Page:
Tar balls that washed ashorefrom San Francisco to Monterey this week came to the Peninsula from normal ocean-floor movement in Southern California and not from the Cosco Busan oil spill, officials involved in the investigation said.
Instead, they said, the dime- to Frisbee-size balls of hard, old oil came from Mother Nature.
U.S. Coast Guard, California Department of Fish and Game and U.S. Geological Services officials confirmed after testing samples that the tar balls had no association with the 54,000 gallon spill from the tanker into San Francisco Bay on Nov. 7.
The clumps that washed ashore at local beaches this week likely came from “burps” in the ocean floor off the coast of Southern California, according to the Coast Guard, officials from Fish and Game and Tom Lorenson, a U.S. Geological Survey research geologist in Menlo Park.
Recent storms changed the coastal water current, drifting the oil north an abnormal distance up the Pacific Coast, Lorenson said.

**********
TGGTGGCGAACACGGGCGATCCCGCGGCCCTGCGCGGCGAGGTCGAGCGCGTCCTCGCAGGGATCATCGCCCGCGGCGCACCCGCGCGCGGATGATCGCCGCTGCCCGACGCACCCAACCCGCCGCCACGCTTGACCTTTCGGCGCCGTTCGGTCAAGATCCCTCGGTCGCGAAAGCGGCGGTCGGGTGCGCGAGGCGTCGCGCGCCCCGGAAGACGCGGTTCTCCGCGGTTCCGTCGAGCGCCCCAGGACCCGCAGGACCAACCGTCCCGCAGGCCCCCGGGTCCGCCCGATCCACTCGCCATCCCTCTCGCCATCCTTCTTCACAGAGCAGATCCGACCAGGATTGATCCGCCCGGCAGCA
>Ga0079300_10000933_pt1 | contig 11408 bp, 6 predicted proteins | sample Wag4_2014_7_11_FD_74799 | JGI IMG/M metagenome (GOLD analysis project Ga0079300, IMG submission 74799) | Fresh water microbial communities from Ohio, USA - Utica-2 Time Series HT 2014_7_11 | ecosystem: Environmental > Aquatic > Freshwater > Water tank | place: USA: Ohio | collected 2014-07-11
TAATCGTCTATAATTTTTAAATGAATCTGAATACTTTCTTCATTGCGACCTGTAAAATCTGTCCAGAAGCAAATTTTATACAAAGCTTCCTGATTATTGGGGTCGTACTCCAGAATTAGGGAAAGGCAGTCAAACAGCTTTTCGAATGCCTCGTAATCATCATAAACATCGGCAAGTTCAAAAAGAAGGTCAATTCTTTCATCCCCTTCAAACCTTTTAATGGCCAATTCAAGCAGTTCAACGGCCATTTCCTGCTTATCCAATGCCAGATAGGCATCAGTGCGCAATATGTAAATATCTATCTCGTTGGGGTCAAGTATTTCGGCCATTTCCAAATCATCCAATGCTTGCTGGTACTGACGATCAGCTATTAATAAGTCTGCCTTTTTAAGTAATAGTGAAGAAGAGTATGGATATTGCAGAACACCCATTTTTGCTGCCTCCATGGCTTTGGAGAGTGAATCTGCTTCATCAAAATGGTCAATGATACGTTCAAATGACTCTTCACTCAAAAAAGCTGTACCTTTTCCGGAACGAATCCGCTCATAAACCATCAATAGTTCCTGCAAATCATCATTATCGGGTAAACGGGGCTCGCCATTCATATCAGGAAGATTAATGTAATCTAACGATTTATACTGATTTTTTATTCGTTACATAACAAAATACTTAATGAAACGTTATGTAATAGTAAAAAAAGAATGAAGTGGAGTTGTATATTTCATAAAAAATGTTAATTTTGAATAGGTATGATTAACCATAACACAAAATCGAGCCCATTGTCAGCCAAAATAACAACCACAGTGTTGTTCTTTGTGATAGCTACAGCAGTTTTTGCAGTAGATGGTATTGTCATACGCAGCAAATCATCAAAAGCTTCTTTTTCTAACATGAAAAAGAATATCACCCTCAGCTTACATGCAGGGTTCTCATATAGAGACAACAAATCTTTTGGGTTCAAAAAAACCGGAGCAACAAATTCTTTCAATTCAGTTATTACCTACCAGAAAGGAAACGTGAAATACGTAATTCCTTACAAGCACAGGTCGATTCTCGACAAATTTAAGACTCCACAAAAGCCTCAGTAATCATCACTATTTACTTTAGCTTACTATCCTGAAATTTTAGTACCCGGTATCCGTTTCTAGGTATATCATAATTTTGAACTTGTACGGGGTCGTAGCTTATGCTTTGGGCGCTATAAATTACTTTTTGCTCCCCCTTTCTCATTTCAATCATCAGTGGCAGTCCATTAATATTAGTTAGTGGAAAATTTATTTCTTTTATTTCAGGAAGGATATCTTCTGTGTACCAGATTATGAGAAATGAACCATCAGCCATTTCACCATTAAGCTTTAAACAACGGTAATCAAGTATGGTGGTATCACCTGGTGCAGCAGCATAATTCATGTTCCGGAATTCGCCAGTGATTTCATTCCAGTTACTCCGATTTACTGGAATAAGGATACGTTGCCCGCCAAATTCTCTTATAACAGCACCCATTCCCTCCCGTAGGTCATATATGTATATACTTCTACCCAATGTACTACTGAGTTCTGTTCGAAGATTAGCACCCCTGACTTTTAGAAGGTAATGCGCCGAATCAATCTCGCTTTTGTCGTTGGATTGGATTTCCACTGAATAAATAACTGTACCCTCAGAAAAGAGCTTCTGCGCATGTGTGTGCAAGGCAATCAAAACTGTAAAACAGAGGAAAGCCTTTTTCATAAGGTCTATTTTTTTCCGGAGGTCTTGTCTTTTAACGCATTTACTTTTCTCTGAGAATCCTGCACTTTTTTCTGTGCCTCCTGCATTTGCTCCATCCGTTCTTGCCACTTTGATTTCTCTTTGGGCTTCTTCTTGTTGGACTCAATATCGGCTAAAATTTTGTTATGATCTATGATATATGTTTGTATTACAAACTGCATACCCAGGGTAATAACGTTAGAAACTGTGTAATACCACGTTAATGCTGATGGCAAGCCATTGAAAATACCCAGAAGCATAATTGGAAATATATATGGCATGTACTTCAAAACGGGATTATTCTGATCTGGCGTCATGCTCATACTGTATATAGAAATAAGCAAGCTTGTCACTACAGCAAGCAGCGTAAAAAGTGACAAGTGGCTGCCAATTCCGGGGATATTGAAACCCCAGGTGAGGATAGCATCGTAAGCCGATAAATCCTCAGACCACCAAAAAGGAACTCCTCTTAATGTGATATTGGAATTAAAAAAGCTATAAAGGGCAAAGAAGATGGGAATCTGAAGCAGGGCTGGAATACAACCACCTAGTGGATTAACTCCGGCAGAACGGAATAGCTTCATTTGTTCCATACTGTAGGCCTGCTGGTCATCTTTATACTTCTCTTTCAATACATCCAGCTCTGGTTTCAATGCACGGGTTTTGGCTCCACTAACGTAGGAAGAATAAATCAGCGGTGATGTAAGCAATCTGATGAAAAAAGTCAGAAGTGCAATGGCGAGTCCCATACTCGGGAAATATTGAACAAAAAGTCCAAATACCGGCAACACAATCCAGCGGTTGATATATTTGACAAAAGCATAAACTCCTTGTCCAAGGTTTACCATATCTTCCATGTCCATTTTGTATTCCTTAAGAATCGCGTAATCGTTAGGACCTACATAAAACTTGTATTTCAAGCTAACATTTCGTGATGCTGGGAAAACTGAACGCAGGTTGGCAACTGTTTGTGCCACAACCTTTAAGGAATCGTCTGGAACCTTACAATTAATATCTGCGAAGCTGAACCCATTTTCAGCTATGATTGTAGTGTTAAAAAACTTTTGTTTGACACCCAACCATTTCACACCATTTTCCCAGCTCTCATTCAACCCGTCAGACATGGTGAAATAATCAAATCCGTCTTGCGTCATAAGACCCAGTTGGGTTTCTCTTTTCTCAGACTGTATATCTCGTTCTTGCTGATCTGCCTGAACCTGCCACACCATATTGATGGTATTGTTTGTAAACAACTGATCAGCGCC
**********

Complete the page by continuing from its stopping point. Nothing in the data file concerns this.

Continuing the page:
Tar balls regularly wash ashore on the Peninsula during wintertime and after winter storms, he said.
The amount of tar that landed on beaches was “significantly more” than usual and reached an unusually northern point, with a couple balls found at Ocean Beach, Fish and Game spokeswoman Carol Singleton said.
The recent storms likely played a role in the amount and distance the tar traveled, officials said.
San Mateo County beaches such as Sharp Park, Esplanade, Rockaway and Linda Mar were cleaned up by late morning by 12 person teams, Singleton said.
The three remaining beaches that need work today are Poplar, Pescadero and Seaside, which should be cleaned by this afternoon to wrap up Peninsula cleanup efforts, Coast Guard Petty Officer Kevin Neff said.
Reports of long oil sheens off the Peninsula coast proved to be false, said Fish and Game Lt. Brian Arnold. Three small Coast Guard boatsand a helicopter responded off Linda Mar beach in Pacifica and again off San Gregoria Beach south of Half Moon Bay and found no liquid oil. The reports were likely large swarms of the jellyfish Velella velella, he said.